And another point. We want are frames stiff, but not TOO stiff. An I beam would make it stiff in all the wrong ways and none of the right ones. I want flexibility in the vertical axis to lessen the harshness of the ride. I beam lessens this. I want extreme rigidity with regards to torsion between the head and seat tube. Flexing this only takes my hard fought mechanical energy and turns it into waste heat. I beam decreases rigidity in this regard.

I have seen a lot of frame failures, and almost always at the joints. That is why frames are made with “Butted” tubing (thicker at the ends of the members) and why the joins are surrounded by reinforcements. Even the filigree on those enforcements is meant to avoid a sharp demarcation that might snap the tube.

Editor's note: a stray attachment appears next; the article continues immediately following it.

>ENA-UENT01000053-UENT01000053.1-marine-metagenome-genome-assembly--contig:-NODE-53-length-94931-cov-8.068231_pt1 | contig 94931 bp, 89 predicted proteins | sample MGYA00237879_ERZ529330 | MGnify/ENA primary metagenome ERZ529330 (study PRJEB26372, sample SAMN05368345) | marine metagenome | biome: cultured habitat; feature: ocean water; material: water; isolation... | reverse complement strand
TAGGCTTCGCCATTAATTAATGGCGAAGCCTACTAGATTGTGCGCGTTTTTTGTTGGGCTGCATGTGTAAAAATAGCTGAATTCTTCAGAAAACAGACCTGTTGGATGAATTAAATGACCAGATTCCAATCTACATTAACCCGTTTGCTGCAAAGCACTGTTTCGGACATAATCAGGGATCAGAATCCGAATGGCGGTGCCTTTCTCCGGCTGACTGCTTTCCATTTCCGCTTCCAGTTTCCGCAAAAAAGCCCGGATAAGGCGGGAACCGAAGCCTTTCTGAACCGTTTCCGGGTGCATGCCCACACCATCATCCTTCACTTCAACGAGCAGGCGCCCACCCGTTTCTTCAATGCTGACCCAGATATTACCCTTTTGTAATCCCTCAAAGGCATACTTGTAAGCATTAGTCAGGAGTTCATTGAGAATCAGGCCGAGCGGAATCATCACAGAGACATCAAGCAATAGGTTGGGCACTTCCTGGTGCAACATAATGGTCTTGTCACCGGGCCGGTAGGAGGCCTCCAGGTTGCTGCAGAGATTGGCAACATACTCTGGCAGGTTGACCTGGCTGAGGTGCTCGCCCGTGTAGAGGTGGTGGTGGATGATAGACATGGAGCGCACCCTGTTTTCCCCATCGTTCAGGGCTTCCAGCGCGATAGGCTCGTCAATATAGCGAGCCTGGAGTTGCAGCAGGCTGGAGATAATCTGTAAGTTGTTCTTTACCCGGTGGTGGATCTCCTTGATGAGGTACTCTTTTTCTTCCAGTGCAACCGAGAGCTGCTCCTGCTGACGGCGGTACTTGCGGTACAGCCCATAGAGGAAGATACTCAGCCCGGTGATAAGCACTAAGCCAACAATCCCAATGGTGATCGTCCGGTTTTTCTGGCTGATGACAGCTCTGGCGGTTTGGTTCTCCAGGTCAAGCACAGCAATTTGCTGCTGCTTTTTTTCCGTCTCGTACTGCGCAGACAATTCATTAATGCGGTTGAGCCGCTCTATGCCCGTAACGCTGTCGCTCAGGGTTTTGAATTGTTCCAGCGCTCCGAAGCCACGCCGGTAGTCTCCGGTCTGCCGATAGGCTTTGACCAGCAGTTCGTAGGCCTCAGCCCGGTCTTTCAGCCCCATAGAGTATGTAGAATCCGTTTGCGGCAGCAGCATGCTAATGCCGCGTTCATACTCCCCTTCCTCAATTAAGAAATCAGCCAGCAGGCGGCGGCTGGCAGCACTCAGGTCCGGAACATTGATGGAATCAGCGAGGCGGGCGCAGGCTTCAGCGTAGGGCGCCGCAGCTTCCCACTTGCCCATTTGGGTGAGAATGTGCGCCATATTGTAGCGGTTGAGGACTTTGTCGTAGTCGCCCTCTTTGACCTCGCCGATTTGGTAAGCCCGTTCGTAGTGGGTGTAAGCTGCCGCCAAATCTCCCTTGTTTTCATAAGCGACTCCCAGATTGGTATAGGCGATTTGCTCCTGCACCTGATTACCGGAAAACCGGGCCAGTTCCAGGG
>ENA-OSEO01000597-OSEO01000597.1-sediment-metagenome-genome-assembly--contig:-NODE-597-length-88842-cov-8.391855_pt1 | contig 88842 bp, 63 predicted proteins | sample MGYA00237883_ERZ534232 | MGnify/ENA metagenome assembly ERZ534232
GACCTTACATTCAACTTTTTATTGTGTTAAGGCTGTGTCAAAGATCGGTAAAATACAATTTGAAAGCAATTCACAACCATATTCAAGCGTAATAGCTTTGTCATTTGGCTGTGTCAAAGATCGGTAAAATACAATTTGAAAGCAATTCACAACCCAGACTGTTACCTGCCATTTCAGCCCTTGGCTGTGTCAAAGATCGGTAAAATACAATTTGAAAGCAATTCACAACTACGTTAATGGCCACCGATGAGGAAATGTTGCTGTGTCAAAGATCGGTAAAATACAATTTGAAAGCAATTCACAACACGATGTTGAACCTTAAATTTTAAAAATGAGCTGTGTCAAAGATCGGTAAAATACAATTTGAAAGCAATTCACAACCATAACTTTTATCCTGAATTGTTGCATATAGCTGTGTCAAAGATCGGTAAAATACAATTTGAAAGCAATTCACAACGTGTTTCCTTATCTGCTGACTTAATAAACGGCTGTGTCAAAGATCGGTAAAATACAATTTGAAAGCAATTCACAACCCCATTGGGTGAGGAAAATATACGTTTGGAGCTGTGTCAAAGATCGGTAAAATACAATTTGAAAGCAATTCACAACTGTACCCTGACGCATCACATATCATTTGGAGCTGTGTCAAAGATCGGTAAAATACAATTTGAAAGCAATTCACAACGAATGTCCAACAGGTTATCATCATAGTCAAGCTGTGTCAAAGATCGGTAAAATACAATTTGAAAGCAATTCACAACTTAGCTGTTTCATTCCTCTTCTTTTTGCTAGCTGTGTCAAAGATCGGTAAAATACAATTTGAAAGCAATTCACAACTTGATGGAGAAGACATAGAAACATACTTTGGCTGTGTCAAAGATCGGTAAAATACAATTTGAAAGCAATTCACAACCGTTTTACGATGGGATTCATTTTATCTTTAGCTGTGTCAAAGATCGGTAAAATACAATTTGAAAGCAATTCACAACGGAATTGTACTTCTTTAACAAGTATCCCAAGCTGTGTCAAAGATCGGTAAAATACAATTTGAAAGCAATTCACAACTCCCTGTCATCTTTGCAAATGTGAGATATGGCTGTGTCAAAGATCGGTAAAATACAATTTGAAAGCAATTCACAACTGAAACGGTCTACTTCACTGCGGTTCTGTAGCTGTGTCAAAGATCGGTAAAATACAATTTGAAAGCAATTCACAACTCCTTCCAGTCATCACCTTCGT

One more note. There are basicly three modes in which frames fail:

  1. Frame fails shortly after purchase. This is a manufacturing defect, not a design problem.

  2. Fram fails after lotsa miles. Simple metal fatigue. Lightweight bike frames don’t last forever. Even then might be repariable.

  3. Frame fails after collision. Usually not reparable, because one or more frame members has been bent.

So you see, bike frames (at least road bike) don’t just go around failing. We don’t need them stronger, we need them to be light and have the right riding characteristics. Tubes win.

And as a practical matter, a lot of the stuff besides the frame that you need to make a bike is designed to work with tubular frames. Offhand: seat post, bottom bracket assembly, head tube bearings, handlebar gooseneck, brake mounting system, cable stays, etc.

Man I am making a lot of typos, but hopefully sense!